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John Singer Sargent (/ˈsɑːrdʒənt/; January 12, 1856 – April 14, 1925) was an American artist, considered the "leading portrait painter of his generation" for his evocations of Edwardian era luxury. During his career, he created roughly 900 oil paintings and more than 2,000 watercolors, as well as countless sketches and charcoal drawings. His oeuvre documents worldwide travel, from Venice to the Tyrol, Corfu, the Middle East, Montana, Maine, and Florida.

His parents were American, but he was trained in Paris prior to moving to London. Sargent enjoyed international acclaim as a portrait painter, although not without controversy and some critical reservation; an early submission to the Paris Salon, his Portrait of Madame X, was intended to consolidate his position as a society painter, but it resulted in scandal instead. From the beginning his work was characterized by remarkable technical facility, particularly in his ability to draw with a brush, which in later years inspired admiration as well as criticism for a supposed superficiality. His commissioned works were consistent with the grand manner of portraiture, while his informal studies and landscape paintings displayed a familiarity with Impressionism. In later life Sargent expressed ambivalence about the restrictions of formal portrait work, and devoted much of his energy to mural painting and working en plein air. He lived most of his life in Europe. Art historians generally ignored the society artists such as Sargent until the late 20th century.

Before Sargent's birth, his father, FitzWilliam (b. 1820 Gloucester, Massachusetts), was an eye surgeon at the Wills Eye Hospital in Philadelphia 1844–1854. After John's older sister died at the age of two, his mother, Mary (née Singer), suffered a breakdown, and the couple decided to go abroad to recover. They remained nomadic expatriates for the rest of their lives. Although based in Paris, Sargent's parents moved regularly with the seasons to the sea and the mountain resorts in France, Germany, Italy, and Switzerland. While Mary was pregnant, they stopped in Florence, Tuscany, because of a cholera epidemic. Sargent was born there in 1856. A year later, his sister Mary was born. After her birth, FitzWilliam reluctantly resigned his post in Philadelphia and accepted his wife's entreaties to remain abroad. They lived modestly on a small inheritance and savings, living a quiet life with their children. They generally avoided society and other Americans except for friends in the art world. Four more children were born abroad, of whom only two lived past childhood.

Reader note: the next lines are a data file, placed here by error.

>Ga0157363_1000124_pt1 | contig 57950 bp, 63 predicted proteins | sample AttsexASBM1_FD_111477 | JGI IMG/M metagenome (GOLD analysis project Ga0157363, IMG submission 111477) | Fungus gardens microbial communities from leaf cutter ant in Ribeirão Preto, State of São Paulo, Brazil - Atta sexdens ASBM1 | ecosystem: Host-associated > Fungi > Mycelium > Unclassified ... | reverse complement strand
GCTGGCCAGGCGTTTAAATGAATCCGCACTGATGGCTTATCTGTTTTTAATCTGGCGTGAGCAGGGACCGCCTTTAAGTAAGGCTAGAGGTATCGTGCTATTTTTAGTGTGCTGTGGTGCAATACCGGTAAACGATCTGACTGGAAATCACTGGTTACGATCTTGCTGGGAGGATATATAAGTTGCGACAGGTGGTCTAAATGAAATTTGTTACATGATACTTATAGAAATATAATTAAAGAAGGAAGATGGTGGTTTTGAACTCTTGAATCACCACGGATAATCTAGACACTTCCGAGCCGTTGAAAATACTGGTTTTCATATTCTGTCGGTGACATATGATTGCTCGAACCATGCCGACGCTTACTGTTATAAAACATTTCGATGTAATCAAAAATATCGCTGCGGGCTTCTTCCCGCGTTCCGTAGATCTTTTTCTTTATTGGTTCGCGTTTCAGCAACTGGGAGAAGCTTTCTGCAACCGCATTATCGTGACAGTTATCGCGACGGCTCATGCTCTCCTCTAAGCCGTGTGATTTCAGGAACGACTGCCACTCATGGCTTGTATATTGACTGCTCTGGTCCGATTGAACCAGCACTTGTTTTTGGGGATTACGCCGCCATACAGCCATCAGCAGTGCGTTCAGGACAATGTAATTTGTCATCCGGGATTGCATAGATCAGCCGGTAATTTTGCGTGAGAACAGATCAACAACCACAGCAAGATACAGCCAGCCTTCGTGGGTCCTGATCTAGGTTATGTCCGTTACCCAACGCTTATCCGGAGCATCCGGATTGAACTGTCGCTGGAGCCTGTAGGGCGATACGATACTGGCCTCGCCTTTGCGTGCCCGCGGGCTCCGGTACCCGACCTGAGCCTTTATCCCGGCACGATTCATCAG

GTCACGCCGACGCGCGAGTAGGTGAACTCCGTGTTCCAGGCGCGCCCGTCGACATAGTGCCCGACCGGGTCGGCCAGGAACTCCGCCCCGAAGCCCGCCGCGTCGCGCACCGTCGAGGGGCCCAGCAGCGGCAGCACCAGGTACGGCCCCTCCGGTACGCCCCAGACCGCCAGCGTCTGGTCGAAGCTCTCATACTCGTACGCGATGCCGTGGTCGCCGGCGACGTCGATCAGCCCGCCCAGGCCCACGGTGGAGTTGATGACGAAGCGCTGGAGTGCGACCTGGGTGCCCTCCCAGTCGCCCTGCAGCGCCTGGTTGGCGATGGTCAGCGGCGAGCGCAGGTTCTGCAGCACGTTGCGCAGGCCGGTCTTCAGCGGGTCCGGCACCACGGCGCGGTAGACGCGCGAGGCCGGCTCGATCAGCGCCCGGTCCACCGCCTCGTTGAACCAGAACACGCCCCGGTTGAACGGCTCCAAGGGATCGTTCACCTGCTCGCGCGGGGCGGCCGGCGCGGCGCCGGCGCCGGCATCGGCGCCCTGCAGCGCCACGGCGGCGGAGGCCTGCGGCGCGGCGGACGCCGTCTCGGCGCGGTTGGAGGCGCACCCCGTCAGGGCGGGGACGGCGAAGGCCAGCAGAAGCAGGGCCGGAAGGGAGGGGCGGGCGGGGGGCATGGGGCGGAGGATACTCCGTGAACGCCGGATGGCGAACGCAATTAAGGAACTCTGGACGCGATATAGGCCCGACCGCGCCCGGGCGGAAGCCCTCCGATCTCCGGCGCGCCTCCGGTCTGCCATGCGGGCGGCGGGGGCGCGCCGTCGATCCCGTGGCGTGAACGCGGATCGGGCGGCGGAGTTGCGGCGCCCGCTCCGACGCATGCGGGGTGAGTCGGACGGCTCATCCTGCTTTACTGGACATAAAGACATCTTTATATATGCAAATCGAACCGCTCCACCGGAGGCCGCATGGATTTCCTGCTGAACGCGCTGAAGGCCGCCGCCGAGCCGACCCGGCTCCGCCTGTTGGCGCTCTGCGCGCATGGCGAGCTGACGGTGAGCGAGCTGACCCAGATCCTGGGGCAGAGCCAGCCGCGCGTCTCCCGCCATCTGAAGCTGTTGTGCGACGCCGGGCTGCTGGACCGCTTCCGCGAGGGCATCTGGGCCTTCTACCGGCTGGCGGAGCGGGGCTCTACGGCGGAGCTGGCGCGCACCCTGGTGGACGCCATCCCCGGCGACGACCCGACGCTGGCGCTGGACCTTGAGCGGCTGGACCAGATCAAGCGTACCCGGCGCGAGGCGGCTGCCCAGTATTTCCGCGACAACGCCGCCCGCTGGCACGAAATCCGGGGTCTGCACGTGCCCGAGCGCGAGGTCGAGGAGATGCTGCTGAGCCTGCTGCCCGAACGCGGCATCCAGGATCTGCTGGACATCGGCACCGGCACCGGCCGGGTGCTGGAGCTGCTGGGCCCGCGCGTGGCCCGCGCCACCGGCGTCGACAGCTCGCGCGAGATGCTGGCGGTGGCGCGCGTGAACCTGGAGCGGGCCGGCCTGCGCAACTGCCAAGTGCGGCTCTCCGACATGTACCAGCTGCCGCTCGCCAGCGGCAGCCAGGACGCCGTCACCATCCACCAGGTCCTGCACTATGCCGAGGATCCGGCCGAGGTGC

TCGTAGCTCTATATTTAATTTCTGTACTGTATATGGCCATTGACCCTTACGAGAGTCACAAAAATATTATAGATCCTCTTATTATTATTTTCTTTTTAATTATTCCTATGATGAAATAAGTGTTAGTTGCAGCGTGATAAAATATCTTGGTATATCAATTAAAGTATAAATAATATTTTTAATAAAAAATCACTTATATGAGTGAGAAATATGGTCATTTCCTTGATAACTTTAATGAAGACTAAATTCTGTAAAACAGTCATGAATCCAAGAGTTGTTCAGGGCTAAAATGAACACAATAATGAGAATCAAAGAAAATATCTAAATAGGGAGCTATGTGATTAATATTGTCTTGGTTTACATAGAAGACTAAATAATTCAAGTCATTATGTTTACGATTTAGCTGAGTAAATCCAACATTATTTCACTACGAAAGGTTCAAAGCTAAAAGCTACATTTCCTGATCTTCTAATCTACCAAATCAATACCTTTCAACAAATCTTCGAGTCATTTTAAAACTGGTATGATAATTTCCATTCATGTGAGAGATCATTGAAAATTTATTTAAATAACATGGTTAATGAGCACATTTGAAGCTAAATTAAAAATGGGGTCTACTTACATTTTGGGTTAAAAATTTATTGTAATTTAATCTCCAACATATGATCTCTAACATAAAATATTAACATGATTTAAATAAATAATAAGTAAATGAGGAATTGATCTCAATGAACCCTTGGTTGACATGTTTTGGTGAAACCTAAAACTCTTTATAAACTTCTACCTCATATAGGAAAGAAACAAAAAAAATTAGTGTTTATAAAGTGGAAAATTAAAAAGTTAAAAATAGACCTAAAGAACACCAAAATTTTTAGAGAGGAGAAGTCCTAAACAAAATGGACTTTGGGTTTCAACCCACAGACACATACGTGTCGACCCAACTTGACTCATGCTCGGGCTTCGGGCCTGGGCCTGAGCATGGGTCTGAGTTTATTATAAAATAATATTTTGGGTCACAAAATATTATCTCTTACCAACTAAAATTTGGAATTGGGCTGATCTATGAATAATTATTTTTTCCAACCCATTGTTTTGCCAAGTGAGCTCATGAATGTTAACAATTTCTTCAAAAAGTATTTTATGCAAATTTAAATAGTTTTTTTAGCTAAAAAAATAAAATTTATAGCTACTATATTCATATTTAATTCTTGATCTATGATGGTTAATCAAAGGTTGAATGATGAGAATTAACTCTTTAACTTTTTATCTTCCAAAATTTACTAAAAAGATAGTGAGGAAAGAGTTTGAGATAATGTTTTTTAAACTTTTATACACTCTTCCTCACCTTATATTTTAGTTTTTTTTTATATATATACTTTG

Although his father was a patient teacher of basic subjects, young Sargent was a rambunctious child, more interested in outdoor activities than his studies. As his father wrote home, "He is quite a close observer of animated nature." His mother was convinced that traveling around Europe, and visiting museums and churches, would give young Sargent a satisfactory education. Several attempts to have him formally schooled failed, owing mostly to their itinerant life. Sargent's mother was a fine amateur artist and his father was a skilled medical illustrator. Early on, she gave him sketchbooks and encouraged drawing excursions. Young Sargent worked with care on his drawings, and he enthusiastically copied images from The Illustrated London News of ships and made detailed sketches of landscapes. FitzWilliam had hoped that his son's interest in ships and the sea might lead him toward a naval career.